The Wall Street Journal has shed light on Apple’s plans for entering the TV industry. According to the WSJ, Apple is planning to reinvent not only the television itself, but the way we consume media every day.
Apple has been working on its top-secret TV project for quite some time. While the project is still in its early stages, all signs point towards Apple destroying and rebuilding the traditional way we watch movies and TV shows. The company wants to implement a unified experience that extends to the living room.
The WSJ reports:
In recent weeks, Apple executives have discussed their vision for the future of TV with media executives at several large companies, according to people familiar with the matter.
As was previously speculated, the TV itself looks to be a Siri-controlled experience that may also recognize motion, like the Xbox Kinect. Apple reportedly plans to circumvent the traditional providers altogether and rely on wireless streaming and a subscription-based model for delivering specific shows and movies.
Apple executives have given some specifics in its talks with media companies. The company, for example, has discussed new ways they could stream media companies’ content, allowing a user to watch a video on a TV set, then pick up another device, such as a smartphone, and keep watching the video on the move, one of the people familiar said.
Apple seems to be taking a smart approach to its future plans for the TV by working out how it can implement its new technology into its existing products, specifically the Apple TV set-top box. Steve Jobs said that Apple entering the TV industry isn’t a good idea because people “don’t buy new televisions very frequently,” according to the WSJ.
Jobs was actively involved with the project before his passing, with the WSJ reporting that “Mr. Jobs envisioned building a TV that would be controlled by Apple’s mobile devices in order to be easier to use and more personalized.” He wanted to revolutionize the TV industry in the same way he did the music industry with iTunes and the cell phone industry with the iPhone. Jobs told Walter Isaacson in his biography that he had “finally cracked” the Apple television before his death.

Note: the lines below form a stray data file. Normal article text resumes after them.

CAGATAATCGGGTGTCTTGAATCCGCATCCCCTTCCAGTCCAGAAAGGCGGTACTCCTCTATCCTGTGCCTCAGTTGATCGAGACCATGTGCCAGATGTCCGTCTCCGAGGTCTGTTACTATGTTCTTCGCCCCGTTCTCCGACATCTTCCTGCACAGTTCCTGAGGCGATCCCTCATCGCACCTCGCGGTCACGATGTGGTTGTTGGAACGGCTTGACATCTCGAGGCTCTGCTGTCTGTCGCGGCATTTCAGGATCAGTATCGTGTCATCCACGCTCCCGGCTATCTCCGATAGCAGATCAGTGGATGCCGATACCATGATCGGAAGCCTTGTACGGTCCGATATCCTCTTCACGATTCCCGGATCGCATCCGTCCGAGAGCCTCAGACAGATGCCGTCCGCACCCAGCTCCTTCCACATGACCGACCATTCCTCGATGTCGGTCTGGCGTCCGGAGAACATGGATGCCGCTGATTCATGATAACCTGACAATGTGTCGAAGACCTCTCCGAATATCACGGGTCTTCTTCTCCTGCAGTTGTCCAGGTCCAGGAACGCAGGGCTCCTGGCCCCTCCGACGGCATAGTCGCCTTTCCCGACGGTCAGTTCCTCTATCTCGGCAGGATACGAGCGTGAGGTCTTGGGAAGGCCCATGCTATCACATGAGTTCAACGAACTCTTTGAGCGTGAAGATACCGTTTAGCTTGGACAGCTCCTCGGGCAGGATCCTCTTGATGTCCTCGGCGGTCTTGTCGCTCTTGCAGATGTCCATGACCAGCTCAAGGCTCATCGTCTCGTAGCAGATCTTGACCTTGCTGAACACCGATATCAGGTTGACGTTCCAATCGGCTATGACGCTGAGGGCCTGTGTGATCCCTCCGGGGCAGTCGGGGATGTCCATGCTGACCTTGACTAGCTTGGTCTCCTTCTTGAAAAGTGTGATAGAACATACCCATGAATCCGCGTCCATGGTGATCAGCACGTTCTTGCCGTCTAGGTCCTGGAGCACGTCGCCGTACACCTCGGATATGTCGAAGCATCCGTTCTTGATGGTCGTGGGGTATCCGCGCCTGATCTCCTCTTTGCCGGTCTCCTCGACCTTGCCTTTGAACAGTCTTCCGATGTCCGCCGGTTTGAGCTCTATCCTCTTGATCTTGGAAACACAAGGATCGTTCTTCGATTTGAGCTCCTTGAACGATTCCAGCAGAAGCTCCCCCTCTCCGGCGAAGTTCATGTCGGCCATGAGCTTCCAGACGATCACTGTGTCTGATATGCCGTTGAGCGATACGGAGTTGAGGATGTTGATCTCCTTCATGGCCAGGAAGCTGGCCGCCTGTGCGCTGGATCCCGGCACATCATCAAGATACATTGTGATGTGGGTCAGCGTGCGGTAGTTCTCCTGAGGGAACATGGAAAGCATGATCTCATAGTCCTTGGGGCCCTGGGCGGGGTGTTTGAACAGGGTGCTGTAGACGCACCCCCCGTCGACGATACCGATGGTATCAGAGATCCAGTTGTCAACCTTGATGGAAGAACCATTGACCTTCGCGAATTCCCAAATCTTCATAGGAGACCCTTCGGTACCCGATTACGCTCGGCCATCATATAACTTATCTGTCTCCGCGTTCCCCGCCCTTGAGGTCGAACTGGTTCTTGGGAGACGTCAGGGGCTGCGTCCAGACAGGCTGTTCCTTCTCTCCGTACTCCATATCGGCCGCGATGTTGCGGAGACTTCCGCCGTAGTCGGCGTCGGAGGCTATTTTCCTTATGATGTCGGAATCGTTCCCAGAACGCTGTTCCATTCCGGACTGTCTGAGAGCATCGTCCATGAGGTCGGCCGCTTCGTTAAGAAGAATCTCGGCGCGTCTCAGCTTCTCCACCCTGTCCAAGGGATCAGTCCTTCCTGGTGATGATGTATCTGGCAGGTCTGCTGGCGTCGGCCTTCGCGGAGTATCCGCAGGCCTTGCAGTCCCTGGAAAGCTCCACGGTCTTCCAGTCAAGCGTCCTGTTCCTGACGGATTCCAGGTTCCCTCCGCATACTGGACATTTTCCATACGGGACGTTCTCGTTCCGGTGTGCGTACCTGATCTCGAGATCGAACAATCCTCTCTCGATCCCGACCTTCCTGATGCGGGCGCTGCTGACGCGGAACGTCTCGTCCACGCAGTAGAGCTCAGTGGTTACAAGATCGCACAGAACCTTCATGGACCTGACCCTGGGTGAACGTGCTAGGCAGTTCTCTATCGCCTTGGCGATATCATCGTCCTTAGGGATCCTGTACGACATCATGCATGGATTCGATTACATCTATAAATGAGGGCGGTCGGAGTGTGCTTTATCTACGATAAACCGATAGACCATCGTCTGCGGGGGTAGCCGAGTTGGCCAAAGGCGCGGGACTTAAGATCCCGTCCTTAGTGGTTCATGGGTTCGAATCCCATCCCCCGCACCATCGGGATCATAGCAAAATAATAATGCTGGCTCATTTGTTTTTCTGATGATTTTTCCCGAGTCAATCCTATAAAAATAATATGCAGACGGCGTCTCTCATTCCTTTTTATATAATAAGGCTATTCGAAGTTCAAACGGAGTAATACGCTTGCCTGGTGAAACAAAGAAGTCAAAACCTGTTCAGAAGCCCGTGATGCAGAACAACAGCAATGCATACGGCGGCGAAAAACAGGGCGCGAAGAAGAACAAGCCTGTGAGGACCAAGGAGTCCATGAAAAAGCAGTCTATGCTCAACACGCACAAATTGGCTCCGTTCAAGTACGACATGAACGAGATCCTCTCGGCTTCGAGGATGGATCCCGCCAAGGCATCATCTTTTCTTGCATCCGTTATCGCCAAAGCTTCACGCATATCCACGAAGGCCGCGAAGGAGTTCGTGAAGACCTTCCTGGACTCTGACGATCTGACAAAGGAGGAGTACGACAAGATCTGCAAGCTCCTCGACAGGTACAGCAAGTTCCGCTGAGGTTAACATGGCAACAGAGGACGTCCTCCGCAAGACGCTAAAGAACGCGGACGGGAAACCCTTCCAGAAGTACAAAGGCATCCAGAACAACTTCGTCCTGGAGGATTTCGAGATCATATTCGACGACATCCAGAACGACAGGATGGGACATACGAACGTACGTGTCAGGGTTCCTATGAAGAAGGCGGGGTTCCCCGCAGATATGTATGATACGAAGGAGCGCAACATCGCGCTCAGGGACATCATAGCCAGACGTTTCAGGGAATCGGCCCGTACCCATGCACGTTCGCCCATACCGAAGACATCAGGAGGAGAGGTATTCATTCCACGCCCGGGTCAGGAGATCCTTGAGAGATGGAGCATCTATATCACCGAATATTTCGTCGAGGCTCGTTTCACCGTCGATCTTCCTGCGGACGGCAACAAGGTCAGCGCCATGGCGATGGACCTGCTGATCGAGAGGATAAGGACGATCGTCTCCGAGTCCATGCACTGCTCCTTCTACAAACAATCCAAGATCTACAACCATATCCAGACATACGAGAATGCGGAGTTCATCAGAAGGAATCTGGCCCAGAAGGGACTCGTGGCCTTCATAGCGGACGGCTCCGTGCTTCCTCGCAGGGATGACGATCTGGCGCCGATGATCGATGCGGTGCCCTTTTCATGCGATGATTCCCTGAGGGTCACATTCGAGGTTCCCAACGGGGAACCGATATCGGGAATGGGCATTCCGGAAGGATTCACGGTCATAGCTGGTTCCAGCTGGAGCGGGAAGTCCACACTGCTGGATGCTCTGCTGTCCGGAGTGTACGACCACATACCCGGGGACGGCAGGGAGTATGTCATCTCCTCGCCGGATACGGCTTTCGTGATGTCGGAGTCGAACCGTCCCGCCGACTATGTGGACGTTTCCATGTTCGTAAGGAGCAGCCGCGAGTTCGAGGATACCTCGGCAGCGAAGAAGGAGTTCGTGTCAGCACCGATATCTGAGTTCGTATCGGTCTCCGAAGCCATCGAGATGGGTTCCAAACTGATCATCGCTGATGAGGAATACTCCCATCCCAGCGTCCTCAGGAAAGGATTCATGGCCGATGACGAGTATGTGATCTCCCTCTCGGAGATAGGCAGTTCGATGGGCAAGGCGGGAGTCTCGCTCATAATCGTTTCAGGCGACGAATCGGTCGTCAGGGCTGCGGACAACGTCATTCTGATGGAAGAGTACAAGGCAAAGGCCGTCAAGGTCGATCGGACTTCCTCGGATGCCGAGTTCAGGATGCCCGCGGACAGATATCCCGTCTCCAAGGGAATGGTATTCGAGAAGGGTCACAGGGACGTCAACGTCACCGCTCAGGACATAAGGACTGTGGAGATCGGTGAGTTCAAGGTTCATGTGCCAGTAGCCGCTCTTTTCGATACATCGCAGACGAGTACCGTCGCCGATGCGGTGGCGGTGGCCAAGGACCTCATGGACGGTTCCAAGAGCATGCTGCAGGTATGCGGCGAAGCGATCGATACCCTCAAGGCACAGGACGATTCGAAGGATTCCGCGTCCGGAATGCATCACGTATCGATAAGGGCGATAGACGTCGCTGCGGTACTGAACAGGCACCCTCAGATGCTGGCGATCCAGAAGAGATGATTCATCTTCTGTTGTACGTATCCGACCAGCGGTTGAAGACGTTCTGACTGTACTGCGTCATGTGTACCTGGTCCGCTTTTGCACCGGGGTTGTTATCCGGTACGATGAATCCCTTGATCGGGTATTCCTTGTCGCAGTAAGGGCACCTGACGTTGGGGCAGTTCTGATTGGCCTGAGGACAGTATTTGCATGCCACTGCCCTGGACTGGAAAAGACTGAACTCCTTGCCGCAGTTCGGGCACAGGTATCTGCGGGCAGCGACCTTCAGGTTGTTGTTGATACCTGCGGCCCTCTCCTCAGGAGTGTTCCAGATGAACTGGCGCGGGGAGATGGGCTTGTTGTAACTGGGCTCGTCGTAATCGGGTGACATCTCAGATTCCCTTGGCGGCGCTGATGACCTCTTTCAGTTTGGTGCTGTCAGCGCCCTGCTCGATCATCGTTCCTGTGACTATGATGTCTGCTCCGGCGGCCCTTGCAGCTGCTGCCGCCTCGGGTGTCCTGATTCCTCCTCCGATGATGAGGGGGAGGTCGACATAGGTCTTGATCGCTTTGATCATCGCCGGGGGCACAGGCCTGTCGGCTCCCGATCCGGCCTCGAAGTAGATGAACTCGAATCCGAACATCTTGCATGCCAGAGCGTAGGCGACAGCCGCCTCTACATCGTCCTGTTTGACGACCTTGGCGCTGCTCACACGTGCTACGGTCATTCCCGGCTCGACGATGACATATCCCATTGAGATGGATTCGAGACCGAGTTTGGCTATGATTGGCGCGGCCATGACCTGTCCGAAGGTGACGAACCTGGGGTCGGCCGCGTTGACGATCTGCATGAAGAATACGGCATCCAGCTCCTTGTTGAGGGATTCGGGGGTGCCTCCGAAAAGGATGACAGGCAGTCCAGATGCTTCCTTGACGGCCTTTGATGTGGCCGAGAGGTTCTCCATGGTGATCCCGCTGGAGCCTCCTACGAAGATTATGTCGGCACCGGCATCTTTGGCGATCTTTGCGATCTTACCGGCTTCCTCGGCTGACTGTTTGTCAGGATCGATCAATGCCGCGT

The TV device Apple is working on would use a version of Apple’s wireless-streaming technology AirPlay to allow users to control it from iPhones and iPads, according to people briefed on the matter. When the company plans to start selling such a device and whether it would receive traditional broadcast or cable signals remains unclear, said these people, who say Apple may change its plans.
The technology could allow users to stream video from mobile devices to their televisions, without a set-top box. That process is already possible through its Apple TV set-top box, but it is cumbersome and some media companies, such as Time Warner Inc.’s cable channel HBO, prevent their apps from using the technology because they want closer control of how and where their content appears.
Apple has reportedly tested “integrating DVR storage and iCloud” into its TV, and the company wants to offer a Hulu-like experience for consuming content a la carte. Steve Jobs wanted to break down the barriers between the strict control of distribution and probed studio executives about “the universe of video content the providers actually had the rights to.”
Set-top boxes like the Roku aim to offer a more a la carte, user-controlled method of media consumption, but Apple is all about a unified experience. If Apple were to unveil a standalone television with Siri-like controls, no ties to cable providers, and seamless integration with iCloud and the rest of the iTunes ecosystem, the TV industry will be turned upside down.